Chinese New Year at Ping Pong

Imagine if New Year’s Eve lasted two weeks. Just one night can take enough planning, but in China, the New Year festivities go on for 15 days.

To celebrate the start of the very auspicious year of the dragon last Monday (23 January), I went to sample the cocktails and cuisine at ‘21st century and dim sum emporium’, Ping Pong.

The Bread Street venue, near St Paul’s, is one of several branches dotted around London. It had a modern stylish vibe with an airy feel enhanced by the floor to ceiling windows.

Cocktails lend themselves well to swish venues and during January and February, there are two additions to the usual menu. The vodka based ‘drogontini’ would suit those with a sweet tooth. I preferred the fruity ‘dragon kumquat’ which combined rum, kumquats, amaretto, apricot and basil seeds.

Basil also featured as a moreish flavour in the cashew nuts and in the sweet basil seafood soup, which had a lovely taste and aroma. A mixture of crispy spring rolls then appeared, including duck, the best seller.

The seafood wrap enveloped in cabbage looked innocent enough, especially with the decoration of alluring lime puree pearls. However, the ‘hint of chilli’ left my mouth like a furnace and overpowered the fish.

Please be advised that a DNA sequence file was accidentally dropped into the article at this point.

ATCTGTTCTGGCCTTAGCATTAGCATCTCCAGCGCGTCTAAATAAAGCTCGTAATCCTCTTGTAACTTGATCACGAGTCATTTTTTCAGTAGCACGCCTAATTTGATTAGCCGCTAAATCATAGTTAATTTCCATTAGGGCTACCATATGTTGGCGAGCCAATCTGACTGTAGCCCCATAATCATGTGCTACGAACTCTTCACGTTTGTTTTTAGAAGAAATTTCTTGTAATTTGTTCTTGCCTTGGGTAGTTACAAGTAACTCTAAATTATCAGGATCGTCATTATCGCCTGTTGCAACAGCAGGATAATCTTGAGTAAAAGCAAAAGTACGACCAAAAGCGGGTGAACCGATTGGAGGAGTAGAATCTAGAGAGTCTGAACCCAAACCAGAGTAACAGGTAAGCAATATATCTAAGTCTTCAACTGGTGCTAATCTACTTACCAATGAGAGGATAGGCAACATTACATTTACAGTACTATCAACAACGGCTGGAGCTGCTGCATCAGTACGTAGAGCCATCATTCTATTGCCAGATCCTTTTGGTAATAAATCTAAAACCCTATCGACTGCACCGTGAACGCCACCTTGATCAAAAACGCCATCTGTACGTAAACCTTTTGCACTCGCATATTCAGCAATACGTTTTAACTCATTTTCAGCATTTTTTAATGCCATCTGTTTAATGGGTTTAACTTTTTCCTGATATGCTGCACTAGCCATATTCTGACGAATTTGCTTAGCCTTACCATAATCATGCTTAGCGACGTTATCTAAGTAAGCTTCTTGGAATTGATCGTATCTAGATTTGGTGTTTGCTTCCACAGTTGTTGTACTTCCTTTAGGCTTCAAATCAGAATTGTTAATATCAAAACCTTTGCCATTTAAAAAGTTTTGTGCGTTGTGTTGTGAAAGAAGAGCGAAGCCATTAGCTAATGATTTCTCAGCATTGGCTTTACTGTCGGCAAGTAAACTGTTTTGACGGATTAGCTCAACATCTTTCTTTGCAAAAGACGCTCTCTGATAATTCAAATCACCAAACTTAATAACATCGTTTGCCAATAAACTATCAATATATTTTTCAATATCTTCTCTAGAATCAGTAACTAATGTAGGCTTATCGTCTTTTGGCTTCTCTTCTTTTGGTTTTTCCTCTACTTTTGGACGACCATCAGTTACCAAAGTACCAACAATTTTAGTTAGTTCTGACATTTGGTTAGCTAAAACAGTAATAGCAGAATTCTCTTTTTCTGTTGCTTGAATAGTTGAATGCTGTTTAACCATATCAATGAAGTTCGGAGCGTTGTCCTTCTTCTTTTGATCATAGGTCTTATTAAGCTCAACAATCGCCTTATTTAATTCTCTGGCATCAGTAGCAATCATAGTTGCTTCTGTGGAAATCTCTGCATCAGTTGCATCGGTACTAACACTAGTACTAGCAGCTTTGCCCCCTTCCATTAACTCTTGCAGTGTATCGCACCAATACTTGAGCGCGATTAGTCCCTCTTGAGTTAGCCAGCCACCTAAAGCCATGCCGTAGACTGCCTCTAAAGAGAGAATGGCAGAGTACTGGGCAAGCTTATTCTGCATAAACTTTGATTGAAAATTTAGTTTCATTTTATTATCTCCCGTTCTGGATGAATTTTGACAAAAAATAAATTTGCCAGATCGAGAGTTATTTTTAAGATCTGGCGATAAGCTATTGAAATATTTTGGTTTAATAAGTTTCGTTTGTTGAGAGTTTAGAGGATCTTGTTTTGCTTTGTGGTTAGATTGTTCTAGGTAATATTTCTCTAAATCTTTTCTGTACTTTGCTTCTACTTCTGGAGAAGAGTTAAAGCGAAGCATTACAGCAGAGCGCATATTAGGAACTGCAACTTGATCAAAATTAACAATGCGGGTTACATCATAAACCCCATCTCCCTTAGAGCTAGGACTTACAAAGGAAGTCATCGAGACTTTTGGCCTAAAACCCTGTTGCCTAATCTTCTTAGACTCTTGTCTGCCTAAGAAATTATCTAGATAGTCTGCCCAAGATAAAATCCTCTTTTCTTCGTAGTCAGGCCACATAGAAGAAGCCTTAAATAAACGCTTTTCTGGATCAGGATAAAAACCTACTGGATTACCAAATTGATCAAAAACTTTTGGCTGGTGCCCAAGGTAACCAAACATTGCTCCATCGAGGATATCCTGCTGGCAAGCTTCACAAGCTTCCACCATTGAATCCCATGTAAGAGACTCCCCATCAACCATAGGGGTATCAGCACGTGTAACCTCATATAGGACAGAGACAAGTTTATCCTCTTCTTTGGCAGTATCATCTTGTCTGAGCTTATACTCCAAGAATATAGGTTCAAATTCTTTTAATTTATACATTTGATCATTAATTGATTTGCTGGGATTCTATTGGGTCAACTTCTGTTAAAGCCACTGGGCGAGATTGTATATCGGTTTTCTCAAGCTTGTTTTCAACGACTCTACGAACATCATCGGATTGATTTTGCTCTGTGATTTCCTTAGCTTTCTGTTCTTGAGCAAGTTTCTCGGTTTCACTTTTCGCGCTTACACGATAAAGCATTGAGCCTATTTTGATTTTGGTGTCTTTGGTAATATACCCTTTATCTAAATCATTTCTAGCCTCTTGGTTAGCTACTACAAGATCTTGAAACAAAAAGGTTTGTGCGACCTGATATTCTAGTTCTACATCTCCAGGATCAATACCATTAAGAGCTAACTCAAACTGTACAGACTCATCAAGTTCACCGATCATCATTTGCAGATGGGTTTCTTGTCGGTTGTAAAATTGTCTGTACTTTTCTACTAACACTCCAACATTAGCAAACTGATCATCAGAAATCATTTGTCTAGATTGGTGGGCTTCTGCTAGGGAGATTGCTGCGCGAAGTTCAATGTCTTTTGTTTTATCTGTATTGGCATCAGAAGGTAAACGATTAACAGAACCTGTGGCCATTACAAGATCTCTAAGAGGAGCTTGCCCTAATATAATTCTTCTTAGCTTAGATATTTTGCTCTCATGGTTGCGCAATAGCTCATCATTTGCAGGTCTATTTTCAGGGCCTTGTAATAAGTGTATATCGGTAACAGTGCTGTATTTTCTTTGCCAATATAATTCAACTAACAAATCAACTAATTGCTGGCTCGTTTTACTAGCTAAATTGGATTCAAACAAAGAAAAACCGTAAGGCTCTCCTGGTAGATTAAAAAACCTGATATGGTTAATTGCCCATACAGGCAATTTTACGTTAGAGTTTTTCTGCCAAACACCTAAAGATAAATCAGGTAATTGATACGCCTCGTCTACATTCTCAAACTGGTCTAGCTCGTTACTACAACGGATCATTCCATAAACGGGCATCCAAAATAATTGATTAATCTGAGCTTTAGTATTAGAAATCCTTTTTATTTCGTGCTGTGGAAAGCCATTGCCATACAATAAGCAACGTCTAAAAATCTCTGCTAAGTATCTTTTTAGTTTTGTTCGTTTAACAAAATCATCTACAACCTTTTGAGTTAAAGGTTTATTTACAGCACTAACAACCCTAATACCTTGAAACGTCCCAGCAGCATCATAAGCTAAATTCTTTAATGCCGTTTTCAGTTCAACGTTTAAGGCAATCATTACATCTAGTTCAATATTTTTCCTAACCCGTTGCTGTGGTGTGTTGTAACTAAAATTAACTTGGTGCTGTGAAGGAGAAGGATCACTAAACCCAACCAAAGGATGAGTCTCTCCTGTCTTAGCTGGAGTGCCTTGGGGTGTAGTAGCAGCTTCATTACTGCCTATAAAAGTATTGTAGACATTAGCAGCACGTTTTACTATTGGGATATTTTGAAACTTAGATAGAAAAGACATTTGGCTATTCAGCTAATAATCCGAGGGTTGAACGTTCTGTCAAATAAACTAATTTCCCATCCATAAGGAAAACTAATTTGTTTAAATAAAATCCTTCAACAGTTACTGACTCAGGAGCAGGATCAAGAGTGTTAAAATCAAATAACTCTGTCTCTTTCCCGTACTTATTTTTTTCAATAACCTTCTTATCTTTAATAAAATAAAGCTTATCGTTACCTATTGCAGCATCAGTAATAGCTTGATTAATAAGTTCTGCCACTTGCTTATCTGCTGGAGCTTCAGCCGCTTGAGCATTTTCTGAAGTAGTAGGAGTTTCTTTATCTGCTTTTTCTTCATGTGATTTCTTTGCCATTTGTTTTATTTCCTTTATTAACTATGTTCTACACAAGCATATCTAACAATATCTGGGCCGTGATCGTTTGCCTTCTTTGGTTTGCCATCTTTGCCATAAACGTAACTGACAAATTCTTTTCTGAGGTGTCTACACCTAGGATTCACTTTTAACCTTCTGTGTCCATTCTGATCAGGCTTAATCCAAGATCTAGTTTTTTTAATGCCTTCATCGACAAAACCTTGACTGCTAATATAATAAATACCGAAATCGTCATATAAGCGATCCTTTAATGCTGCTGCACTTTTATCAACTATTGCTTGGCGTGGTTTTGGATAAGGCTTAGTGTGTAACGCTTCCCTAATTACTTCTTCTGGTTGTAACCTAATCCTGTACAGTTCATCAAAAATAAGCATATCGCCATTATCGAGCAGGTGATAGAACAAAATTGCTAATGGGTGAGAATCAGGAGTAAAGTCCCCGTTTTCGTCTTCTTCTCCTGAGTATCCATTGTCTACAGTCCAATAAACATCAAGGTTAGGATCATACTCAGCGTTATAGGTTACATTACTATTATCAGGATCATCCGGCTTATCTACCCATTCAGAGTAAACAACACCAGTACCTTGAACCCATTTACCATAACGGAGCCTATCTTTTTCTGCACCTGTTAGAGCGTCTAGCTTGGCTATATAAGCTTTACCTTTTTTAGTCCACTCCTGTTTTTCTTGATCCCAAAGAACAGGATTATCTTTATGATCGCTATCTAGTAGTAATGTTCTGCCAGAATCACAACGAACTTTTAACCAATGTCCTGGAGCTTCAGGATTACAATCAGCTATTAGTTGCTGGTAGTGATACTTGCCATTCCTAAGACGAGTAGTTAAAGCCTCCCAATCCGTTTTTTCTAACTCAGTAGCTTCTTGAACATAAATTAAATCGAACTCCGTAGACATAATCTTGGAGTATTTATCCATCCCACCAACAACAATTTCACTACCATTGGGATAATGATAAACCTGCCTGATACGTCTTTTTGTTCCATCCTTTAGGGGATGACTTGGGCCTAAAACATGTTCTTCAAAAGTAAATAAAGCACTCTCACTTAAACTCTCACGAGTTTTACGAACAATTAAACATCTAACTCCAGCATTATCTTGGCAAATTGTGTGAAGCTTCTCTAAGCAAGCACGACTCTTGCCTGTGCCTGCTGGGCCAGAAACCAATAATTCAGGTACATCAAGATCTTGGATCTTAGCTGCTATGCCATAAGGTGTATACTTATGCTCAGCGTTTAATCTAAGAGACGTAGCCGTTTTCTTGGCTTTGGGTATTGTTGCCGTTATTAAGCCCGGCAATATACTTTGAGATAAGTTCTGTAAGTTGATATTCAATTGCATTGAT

There was no risk of such heat from the dim sum. The chicken steamed dumpling was a little bland but the seafood and vegetarian ones were tasty – and healthy, I was told.

Plus, I always appreciate food I would never make at home. I could try, but apparently it takes 14 years to become a master dim sum maker. If you want to make a start on that, Ping Pong offers complimentary half hour classes.

The crispy prawn ball was a not so healthy, but yummy, delight. Deep fried shredded pastry encased a moist prawn filling.

There are also plenty of rice dishes. The braised beef rice pot was one of the seasonal offerings but it could have done with a little more sauce to soak into the coconut rice.

Although very full at this point, I squeezed in a chocolate fondant pudding with milk ice cream which was worth feeling slightly sick for.

Finally, I marvelled at the visual display from the flowering dragon eye tea. If you too are new to this, the bulb reacts with hot water to open into a flower and produce a refreshing brew.

I would go back to Ping Pong. It’s got nice flattering lighting, a non-intrusive background hum of music and chatter and an extensive menu which is keenly priced. It’s a good place to share a mixture of plates which range from £3 to £6 each.

A minor warning; although I carry ample permanent padding with me, the wooden benches felt a little uncomfortable towards the end of the meal but I’m sure that could have been numbed with another cocktail.

Ping Pong
1 Bread Street
St Paul’s

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